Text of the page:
ASNMU helps students avoid the winter blues

Heather McDaniel

It’s the time of year when the lack of daylight is affecting students with a form of depression known as Seasonal Affective Disorder (SAD) or the ‘winter blues’.

re-Sun_Lamps

According to documents provided by the NMU counseling and consultation center, fewer hours of daylight can affect the levels of serotonin and melatonin in the brain.

These chemical functions regulate mood patterns, sleep and lift your mood.

An estimated 20 percent of Americans suffer from SAD and this is likely caused or worsened by vitamin D insufficiency said alternative medical professional Dr. Joseph M. Mercola.

Anyone can get SAD. Those at a higher risk include those living in an area where winter days are short or where there are big changes in the amount of daylight in different seasons.

Females, those between the ages of 15 and 55 or someone who has a close relative that suffers from SAD are also at a higher risk, as cited in counseling center documents.

Symptoms of the winter blues can begin anytime from from the months of August through October and can last until April or May. Signs of the blues include fluctuations in mood, sluggishness, lack of motivation, isolation, diminished ability to concentrate, negative attitude and a craving for carbohydrates.

Concerned for the health of students,  ASNMU formed a project in October 2014.

The project involved placing two sun lamps, similar to the ones available for use in the Counseling and Consultation Center, on the third floor of the Lydia Olson Library.

According to ASNMU President Katerina Klawes, over 100 NMU students used them within the first month.

Students like Georgette Breen, a senior double major in multimedia journalism and media production, found the lamps beneficial.

“After I used the sun lamp I felt great,” Breen said. “It felt like I was sitting out in the sun and it made my mood better.”

The sun lamp spots provide an easy and accessible way for students and staff to treat symptoms of SAD. Next week, the Vielmetti Health Center will also acquire sun lamps for student use. Finally, another will be introduced on the first floor of New Science in the atrium.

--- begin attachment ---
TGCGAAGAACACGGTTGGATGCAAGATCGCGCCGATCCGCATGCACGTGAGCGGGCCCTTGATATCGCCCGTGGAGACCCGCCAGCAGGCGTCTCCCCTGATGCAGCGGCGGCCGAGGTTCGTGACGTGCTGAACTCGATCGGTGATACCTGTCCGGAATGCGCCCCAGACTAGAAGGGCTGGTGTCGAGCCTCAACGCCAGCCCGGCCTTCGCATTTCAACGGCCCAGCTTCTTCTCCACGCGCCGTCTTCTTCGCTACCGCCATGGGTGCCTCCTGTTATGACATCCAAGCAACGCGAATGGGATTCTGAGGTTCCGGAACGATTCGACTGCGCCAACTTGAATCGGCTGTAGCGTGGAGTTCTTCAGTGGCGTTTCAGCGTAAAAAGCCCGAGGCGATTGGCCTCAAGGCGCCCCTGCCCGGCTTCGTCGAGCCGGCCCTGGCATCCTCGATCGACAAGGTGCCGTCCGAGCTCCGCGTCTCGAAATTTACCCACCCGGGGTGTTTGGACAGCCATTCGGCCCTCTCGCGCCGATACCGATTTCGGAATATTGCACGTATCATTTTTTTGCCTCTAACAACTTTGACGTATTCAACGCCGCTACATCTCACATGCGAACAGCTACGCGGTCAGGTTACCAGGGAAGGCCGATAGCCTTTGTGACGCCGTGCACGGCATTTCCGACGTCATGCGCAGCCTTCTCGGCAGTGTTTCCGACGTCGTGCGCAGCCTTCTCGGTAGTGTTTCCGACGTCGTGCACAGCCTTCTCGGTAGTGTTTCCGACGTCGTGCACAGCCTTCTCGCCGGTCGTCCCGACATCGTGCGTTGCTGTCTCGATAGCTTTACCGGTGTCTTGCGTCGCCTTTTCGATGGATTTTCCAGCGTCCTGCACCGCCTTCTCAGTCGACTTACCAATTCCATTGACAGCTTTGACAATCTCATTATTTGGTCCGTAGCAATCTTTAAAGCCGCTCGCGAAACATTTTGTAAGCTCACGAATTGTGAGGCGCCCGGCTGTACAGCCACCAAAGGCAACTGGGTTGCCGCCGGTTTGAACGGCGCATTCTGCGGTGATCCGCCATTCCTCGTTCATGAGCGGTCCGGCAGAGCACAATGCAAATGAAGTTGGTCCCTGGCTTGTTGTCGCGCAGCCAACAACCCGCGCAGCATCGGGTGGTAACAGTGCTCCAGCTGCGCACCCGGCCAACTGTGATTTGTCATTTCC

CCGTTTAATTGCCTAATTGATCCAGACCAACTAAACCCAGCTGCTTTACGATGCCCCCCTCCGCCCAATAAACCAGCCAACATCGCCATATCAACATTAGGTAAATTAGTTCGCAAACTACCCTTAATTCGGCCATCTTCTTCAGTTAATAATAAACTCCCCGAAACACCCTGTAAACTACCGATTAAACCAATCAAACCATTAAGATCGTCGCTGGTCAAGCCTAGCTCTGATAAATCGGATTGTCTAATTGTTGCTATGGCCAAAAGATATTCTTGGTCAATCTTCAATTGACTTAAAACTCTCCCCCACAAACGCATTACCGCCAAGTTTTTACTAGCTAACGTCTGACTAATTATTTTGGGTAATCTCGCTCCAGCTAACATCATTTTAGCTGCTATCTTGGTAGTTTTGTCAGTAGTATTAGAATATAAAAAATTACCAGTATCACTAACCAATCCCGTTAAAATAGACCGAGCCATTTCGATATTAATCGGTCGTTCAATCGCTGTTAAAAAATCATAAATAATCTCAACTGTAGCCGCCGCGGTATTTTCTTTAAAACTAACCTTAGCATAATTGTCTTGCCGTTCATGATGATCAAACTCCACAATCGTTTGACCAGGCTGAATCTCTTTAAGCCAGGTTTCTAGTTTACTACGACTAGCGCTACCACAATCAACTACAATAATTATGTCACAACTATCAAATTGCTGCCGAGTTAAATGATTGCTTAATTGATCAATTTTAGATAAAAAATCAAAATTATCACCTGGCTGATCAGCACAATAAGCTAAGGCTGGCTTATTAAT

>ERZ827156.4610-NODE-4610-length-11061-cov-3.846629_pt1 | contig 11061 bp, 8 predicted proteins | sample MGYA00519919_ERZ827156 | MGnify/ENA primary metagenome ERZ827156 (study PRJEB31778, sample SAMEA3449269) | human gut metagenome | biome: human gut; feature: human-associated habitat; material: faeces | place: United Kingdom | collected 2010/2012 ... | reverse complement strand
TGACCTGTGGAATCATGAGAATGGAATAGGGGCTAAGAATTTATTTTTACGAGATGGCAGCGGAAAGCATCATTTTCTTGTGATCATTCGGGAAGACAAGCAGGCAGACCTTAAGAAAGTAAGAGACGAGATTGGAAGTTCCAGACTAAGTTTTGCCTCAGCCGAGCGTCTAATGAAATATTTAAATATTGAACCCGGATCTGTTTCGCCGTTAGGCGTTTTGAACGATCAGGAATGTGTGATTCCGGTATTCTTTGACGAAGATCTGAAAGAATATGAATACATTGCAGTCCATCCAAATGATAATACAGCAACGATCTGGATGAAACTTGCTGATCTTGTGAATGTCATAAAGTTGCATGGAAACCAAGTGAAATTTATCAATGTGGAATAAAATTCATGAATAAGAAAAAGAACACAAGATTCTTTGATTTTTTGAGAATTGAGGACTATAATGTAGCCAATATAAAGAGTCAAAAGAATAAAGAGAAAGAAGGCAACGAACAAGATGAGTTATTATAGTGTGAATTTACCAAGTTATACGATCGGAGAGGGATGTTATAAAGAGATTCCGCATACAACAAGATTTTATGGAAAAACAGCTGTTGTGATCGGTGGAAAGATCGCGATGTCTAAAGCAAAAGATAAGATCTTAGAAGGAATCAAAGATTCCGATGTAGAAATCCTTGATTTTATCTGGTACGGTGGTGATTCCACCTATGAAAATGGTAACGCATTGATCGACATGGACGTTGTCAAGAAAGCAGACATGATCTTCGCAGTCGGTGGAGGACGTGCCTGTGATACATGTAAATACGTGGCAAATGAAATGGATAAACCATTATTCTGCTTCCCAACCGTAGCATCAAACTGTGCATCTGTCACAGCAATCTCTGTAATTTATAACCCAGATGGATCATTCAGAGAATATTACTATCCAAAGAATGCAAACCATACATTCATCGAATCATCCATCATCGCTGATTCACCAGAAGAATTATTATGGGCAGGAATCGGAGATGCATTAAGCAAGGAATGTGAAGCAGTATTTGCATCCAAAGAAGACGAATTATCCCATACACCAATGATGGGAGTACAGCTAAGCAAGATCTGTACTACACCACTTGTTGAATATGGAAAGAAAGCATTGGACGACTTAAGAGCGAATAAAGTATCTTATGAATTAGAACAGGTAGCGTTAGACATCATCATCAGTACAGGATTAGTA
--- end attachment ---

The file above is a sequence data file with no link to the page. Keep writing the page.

About 70 percent of the time, people find the sun lamp spots beneficial, according to Ed Michaels, department head of counseling and consultation services.

Sun lamps imitate sunlight. This tricks your body into believing it’s the sun. For best results, you sit in front of the lamps in the morning for 15 to 20 minutes three times a week working up to 30 minutes.

“It’s supposed to improve your mood and increase your energy,” Michaels said. “But doing it after 2 p.m. can keep you up at night.”

Sun lamps are one method to eliminate SAD symptoms, said Michaels. Exposure to bright artificial light improves symptoms in two out of three cases of the winter blues. The light is about 10,000 lux of full spectrum. This is stronger than normal light bulbs. It affects your body in ways that natural daylight does, but does not harm your eyes. Typically within two to four days of exposure, people notice improvement.

There are other forms of treatment for SAD. Some options include eating a well-balanced diet, following a consistent sleep routine, practicing relaxation and stress management, seeking professional counseling, taking nutritional supplements, working in bright environments near windows or taking medication when prescribed by a doctor.

ASNMU wants students to perform the best they can in their courses and the sun lamp project is one way they are trying to help.

“Students don’t realize how this can affect their academic well being,” Klawes said.

A final way to combat SAD symptoms is to plan an outdoor activity daily. Exercise is helpful to beating the winter blues. Michaels strongly recommends building exercise into your schedule to lift your mood.